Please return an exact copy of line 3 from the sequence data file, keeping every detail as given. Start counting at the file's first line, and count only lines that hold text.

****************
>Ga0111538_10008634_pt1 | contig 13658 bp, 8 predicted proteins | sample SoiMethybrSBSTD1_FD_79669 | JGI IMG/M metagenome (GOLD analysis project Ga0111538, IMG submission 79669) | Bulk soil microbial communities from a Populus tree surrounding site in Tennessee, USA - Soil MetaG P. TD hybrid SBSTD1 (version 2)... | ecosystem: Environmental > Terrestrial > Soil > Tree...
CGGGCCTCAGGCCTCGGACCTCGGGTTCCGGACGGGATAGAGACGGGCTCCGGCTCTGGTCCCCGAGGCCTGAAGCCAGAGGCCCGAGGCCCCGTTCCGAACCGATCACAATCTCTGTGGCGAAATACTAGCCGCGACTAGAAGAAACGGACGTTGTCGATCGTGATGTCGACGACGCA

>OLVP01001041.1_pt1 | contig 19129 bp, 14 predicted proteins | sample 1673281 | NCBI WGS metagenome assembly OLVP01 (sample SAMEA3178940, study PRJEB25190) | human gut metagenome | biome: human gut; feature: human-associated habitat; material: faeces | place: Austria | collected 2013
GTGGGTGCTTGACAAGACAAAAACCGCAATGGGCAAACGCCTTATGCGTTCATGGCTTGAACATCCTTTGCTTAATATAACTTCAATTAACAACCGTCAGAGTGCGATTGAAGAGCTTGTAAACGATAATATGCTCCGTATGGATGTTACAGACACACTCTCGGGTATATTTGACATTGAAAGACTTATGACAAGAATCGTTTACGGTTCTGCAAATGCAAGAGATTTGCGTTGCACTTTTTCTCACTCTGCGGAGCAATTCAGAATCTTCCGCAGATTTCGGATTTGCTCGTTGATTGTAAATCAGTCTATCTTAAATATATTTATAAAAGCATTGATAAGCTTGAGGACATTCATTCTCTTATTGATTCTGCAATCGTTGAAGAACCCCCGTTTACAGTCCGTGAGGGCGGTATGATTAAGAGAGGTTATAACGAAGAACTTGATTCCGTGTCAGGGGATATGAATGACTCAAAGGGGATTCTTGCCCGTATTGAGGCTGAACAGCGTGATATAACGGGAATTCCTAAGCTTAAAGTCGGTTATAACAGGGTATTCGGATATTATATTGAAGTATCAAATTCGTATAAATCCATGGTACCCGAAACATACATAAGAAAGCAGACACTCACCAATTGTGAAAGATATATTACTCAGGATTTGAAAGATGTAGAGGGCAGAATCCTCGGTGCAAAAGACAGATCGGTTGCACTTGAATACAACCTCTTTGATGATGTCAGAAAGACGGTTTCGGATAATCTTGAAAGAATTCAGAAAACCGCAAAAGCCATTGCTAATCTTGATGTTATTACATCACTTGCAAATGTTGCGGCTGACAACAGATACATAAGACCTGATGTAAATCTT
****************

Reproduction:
>OLVP01001041.1_pt1 | contig 19129 bp, 14 predicted proteins | sample 1673281 | NCBI WGS metagenome assembly OLVP01 (sample SAMEA3178940, study PRJEB25190) | human gut metagenome | biome: human gut; feature: human-associated habitat; material: faeces | place: Austria | collected 2013